In the early morning of December 30, 2019 the streets were quiet in Wuhan, a city in the Hubei province of China. Doctor Li Wenliang arrived at the Central Hospital of Wuhan ready for his normal routine. Except this day would be anything but normal. Over the next several hours seven cases came in with pneumonia like symptoms, having a fever and dry cough. After testing the patients, Li’s staff was finding the infection unfamiliar. Li on the other hand, felt that he recognized this virus to be similar to that of the SARS virus that caused a global epidemic in 2003.
Asking where the patients had been, the common answer was the Seafood market in Wuhan. Had they ingested something toxic? To treat these patients, Li decided to quarantine them in his hospital. Concerned for his colleagues, Li sent a message to associate doctors in a chat group warning them about this possible outbreak. He urged them to take caution when treating patients and wear protective clothing to avoid infection.
Continuing to treat his patients, Doctor Li Wienlaing found himself summoned to the Public Security Bureau four days later and police officers arrived to escort him out of the hospital. To his surprise, the Bureau was accruing him of spreading false information and making false claims about a possible outbreak. Threatening him with prison, he was forced to sign a letter as an admission that he “severely disturbed the social order”. Li was in shock. He was simply doing his duty as a doctor to protect the public, and the Communist Party of China wanted his warning kept silent.
They said to Li, “We solemnly warn you: If you keep being stubborn, with such impertinence, and continue this illegal activity, you will be brought to justice – is that understood?” Fists clenched with anger, Doctor Li responded in writing, “Yes, I do.”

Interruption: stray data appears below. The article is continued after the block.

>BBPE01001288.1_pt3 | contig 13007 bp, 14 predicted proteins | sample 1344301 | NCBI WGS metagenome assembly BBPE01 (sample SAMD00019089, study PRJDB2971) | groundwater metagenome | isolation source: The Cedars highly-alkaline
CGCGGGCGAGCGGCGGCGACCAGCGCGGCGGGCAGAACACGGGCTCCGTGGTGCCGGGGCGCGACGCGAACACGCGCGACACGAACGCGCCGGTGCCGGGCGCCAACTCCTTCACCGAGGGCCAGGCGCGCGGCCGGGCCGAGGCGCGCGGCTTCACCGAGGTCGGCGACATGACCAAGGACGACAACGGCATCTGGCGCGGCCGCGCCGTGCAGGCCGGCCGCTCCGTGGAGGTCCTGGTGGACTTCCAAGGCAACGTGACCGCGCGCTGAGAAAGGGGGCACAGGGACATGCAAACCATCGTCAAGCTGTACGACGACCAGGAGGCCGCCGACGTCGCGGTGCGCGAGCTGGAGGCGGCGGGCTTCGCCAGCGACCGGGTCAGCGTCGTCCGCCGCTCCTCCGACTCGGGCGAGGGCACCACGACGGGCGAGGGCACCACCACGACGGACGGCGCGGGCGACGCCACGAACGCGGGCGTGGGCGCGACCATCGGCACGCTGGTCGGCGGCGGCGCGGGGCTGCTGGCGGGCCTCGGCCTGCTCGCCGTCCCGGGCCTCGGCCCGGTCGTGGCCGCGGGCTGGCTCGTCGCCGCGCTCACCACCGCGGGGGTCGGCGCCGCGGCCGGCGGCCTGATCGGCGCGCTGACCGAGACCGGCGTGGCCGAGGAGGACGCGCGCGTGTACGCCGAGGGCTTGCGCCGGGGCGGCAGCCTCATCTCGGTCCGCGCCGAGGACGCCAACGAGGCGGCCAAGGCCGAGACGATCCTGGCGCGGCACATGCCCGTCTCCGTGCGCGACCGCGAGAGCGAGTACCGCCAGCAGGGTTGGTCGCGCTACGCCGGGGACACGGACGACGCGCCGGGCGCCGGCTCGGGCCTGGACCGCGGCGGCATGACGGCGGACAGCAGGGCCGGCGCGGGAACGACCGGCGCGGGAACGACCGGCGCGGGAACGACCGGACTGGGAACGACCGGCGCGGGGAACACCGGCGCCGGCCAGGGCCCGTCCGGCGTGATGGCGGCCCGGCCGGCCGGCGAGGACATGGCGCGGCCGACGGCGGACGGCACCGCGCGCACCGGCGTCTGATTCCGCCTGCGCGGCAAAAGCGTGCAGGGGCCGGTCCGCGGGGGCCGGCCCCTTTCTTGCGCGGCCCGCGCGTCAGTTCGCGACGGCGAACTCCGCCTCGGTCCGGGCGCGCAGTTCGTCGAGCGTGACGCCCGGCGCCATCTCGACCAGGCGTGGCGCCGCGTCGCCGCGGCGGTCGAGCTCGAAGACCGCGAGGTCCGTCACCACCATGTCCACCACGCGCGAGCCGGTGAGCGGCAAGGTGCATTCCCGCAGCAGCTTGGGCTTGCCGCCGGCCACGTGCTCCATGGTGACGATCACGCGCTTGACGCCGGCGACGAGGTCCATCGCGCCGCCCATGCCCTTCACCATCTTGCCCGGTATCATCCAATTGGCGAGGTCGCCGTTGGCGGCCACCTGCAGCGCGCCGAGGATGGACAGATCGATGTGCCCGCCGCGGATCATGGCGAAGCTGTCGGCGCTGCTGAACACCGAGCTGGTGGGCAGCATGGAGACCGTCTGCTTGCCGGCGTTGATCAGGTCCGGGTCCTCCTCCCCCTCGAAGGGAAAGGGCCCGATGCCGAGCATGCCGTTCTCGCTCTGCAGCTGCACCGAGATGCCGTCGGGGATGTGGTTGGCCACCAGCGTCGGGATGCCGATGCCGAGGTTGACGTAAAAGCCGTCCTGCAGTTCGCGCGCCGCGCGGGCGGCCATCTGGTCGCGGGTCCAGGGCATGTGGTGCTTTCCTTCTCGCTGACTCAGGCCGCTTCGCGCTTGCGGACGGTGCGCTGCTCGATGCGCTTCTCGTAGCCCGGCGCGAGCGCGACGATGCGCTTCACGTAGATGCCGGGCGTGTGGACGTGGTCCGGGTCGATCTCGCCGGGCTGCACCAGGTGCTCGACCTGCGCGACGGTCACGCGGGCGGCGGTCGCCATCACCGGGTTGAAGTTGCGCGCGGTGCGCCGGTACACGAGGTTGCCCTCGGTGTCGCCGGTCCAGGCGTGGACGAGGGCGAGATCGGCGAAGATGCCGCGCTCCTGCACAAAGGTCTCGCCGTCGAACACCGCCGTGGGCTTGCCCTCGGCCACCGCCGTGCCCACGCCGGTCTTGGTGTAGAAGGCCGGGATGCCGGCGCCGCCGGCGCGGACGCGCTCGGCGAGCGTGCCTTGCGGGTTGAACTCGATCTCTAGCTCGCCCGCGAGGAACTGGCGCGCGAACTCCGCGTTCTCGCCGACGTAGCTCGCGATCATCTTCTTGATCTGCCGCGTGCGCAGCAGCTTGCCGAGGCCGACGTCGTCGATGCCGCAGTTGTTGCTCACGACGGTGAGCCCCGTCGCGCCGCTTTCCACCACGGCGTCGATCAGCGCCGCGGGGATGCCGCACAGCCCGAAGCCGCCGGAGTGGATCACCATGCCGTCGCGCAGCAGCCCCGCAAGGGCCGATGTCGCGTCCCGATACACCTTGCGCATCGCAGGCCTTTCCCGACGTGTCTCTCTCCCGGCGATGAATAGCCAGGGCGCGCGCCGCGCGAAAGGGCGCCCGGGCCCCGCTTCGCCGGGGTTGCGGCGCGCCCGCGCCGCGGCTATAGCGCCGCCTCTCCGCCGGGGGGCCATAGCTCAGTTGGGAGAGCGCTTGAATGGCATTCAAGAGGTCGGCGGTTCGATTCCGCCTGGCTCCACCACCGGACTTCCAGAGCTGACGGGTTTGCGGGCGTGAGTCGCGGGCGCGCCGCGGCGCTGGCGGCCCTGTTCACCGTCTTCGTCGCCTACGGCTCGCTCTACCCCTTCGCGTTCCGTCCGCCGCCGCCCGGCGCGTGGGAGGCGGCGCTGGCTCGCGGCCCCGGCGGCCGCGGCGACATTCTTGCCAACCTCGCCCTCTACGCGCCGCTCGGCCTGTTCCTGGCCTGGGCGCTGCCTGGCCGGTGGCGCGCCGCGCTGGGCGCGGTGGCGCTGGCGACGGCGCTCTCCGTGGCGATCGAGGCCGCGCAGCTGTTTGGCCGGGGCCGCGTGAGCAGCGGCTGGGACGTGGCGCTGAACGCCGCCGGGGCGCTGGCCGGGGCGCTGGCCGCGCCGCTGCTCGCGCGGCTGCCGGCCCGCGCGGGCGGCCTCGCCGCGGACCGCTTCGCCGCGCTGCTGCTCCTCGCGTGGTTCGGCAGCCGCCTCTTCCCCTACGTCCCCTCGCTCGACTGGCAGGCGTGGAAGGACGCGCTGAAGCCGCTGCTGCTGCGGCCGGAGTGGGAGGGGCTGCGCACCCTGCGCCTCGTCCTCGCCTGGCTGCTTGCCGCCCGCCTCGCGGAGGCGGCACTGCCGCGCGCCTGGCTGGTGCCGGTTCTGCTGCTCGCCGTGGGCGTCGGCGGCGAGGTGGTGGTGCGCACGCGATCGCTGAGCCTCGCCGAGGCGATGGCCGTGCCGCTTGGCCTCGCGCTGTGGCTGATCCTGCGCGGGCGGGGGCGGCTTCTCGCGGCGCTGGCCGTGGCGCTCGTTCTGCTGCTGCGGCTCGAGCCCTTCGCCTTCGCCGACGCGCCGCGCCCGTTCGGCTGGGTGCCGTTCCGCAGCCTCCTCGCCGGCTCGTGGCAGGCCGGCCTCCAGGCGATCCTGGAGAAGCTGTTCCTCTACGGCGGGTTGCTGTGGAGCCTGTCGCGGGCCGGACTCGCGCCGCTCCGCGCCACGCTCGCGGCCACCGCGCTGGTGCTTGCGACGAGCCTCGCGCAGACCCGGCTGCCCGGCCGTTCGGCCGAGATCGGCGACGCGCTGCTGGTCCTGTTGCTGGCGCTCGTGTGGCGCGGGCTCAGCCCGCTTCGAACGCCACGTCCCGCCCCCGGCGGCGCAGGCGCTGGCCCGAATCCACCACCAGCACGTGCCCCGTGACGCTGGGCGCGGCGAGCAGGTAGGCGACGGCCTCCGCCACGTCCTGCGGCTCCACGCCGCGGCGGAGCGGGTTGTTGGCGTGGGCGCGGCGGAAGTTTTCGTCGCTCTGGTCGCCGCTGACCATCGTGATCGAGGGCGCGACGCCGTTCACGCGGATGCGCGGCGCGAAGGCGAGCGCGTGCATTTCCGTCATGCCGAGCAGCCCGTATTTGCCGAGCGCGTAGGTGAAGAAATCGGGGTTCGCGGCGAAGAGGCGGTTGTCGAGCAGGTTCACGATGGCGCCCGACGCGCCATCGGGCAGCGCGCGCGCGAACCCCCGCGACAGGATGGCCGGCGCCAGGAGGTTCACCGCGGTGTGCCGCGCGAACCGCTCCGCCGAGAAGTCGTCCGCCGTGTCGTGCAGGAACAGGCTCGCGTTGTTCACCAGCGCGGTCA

Li returned to work visibly shaken by what had happened. The commission had ordered that, “organizations or individuals are not allowed to release treatment information to the public without authorization.” The Chinese Government appeared to already be aware of the virus.
Only a few days earlier on December 26, 2019 an elderly couple was awaiting treatment in the waiting room of Hubei Provincial Hospital of Integrated Chinese & Western Medicine, fifteen minutes north of the Central Hospital of Wuhan. They had become concerned when they both contracted a severe fever and cough that was restricting their ability to breath. After what felt like an eternity of waiting in their frail state, they were seen. The doctors initiated a CT thorax scan on both patients. Confused by the images, they were brought to Doctor Zhang Jixian, the director of the respiratory and critical care medicine department, the next day. While looking at the images, her stomach sank as a feeling of dread came over her. These images were different from what would be expected in typical pneumonia scans. This was not caused by a common virus. Zhang had seen this before.
She swallowed, reflecting on her experience investigating the 2003 SARS outbreak. She looked at these results and knew without a doubt in her mind that this was not a common virus. It was an epidemic. Zhang put the results down and quickly approached the couple, “I need you to call you son in too.” “What’s wrong?” the elderly man asked. “Please do as I ask,” Zhang left the room. She had to prepare for the worst.
The son arrived looking concerned for his parents, “What’s wrong with them?” Zhang approach, “If you could please, I would like to put you through a quick scan.” The son was put off by this becoming suspicious, “What for?” “We need to cross test you for infection.” “I’m not sick,” the son was started to become irritated. Zhang put her hand up to calm him, “I know, we must see if you are infected with the same virus your parents have.” The son stomped his foot, “No! You people are just trying to pull more money out of us! That’s how this always works!” “Son, please.” He looked over to see his week mother laying in bed, “Please just do as she asks.” “But,” he started to protest. She lifted her hand week to wave him off, “please.” The son sighed reluctantly, “Fine.” “Thank you,” Doctor Zhang said as she led him out of the room.